Since \(b^-\) is not LSA(xy), there exists a path \(P^*\) from LSA(xy) to one of x or y that does not pass through \(b^-\). Note that \(P^*\) has to intersect at least one of \(P_y\) or \(P_x\) at an internal node below \(b^-\). Let \(C_1\) be the set of nodes below \(b^-\), common to \(P^*\) and \(P_y\) and let \(C_2\) be the set of nodes below \(b^-\), common to \(P^*\) and \(P_y\). Let c be the maximal node in \(C_1\cup C_2\). We can assume, without loss of generality, that c is in \(P_y\). This is because if instead, c were in \(P_x\), we can construct paths \(P_x'\) and \(P_y'\) where \(P_i'\) contains all the edges in \(P_i\) above \(b^-\) and all edges of \(P_j\) below \(b^-\) for \(i,j\in \{x,y\}\), \(i\ne j\). Note that \(P_x'\) passes through e and does not contains c, while \(P_y'\) does not pass through e, contains c, and \(B=B(P_y',P_x')\).

Denote by W the set of nodes in \((P^*\cap P_y)\cup (P^*\cap P_x)\) and let w be the minimal node of W above \(b^-\). Since \(\mathcal {N}^+\) is binary, w cannot be a or \(b^+\) (see Fig. 25 for a graphical reference). There are 5 different cases of the location of w in the network composed by the paths \(P_y\) and \(P_x\). These are

  1. 1.

    w is in \(P_y\), above \(b^+\) but below a.

  2. 2.

    w is in \(P_x\), above \(b^+\) but below e.

  3. 3.

    w is in \(P_x\), above e but below a.

  4. 4.

    w is in one or more of \(P_x\) or \(P_y\), above a.

  5. 5.

    w is in one or more of \(P_x\) or \(P_y\), above \(b^-\) but below \(b^+\).

Figure 25 depicts in gray the graph composed by the paths \(P_y\) and \(P_x\), and in black we see the possible subpaths of \(P^*\) from w to c. In any of case 1, 2 or 3 we can find a simple trek containing e as depicted in Fig. 26 by choosing the appropriate edges, and thus, B was not minimal. For case 4 and 5 there are two possibilities; (i) w is in both \(P_y\) and \(P_x\); (ii) w is only in one of \(P_y\) or \(P_x\). For case 4 (i), the situation is simple, and we can find a simple trek as depicted on the left in Fig. 27. For case 4 (ii), we first find the node in A that is right above w. Then as depicted on the left of Fig. 27 we can find a simple trek.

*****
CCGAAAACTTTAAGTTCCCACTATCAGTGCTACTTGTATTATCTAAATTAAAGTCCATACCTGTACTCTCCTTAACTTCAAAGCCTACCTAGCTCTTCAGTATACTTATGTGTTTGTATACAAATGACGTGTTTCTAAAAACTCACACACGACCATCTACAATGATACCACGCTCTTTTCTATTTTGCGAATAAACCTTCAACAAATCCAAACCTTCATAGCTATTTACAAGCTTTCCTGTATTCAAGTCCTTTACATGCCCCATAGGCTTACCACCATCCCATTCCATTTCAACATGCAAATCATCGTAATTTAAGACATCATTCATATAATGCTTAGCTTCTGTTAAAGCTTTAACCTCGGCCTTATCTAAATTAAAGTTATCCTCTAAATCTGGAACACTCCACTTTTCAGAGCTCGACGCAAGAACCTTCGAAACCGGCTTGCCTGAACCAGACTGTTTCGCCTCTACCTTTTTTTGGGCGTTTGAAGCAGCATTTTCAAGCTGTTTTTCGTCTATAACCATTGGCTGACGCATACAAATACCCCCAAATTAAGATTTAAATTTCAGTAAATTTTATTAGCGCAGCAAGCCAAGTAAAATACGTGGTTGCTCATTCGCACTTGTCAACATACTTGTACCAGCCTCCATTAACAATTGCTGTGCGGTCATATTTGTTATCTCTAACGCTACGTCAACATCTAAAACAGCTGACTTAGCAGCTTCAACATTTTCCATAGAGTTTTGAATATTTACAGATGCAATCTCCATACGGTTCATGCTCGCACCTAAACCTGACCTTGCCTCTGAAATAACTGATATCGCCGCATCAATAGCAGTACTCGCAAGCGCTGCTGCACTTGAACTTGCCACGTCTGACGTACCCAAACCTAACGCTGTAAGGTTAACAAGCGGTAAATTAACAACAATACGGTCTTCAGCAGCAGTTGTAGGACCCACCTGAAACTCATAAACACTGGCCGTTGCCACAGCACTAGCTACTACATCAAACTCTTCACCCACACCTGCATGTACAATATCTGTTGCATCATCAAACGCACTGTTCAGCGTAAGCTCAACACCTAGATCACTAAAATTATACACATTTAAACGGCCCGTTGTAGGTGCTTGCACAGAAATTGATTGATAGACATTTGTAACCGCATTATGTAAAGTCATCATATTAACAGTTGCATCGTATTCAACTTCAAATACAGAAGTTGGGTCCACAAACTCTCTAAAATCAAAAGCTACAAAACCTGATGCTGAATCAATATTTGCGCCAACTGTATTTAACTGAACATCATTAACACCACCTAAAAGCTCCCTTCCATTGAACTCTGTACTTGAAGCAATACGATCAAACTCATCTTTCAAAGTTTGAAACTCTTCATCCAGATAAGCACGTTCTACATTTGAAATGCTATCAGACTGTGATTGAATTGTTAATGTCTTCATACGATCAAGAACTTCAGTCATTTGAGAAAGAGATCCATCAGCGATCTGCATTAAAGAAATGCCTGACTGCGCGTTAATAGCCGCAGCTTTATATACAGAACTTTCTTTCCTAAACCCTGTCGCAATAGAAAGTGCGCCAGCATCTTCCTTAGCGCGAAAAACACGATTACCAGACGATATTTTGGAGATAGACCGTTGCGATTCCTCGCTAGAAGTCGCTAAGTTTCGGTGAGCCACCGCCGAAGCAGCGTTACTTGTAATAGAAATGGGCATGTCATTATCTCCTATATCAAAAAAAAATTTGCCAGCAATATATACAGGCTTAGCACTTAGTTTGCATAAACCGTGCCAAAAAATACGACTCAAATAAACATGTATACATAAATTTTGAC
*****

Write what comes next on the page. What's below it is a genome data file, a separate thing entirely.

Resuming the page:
For case 5 we do not find a simple trek directly, instead we construct two paths \(P_1\) and \(P_2\) from LSA(xy) to x, y, respectively, only one of which contains e with at least one less node in \(B(P_1,P_2)\) than B. For case 5 (i), we just take \(P_1\) to be the same as \(P_x\) and for \(P_2\) we consider the same edges that are in \(P_y\) above w, the edges below c, and the edges in \(P^*\) between w and c. For case 5 (ii), we assume without loss of generality that w is in \(P_x\). Let b be the node in B right above w. Let \(P_1\) be the path containing the edges in \(P_x\) that are above b, the edges in \(P_y\) that are below b but above the node \(b'\in B\) right below w, and at last the edges in \(P_x\) below \(b'\). Let \(P_2\) the path containing the edges in \(P_y\) that are above b, the edges in \(P_x\) that are above a but below b, the edges in \(P^*\) that are above c but below w and at last the edges in \(P_y\) that are below c. Figure 27 (right) depicts \(P_1\) (red) and \(P_2\) (blue) for (i) and (ii). Since \(B(P_1,P_2)\) has at least one less node that B and we assumed B, the minimality of B is contradicted. \(\square \)

Fig. 25
figure25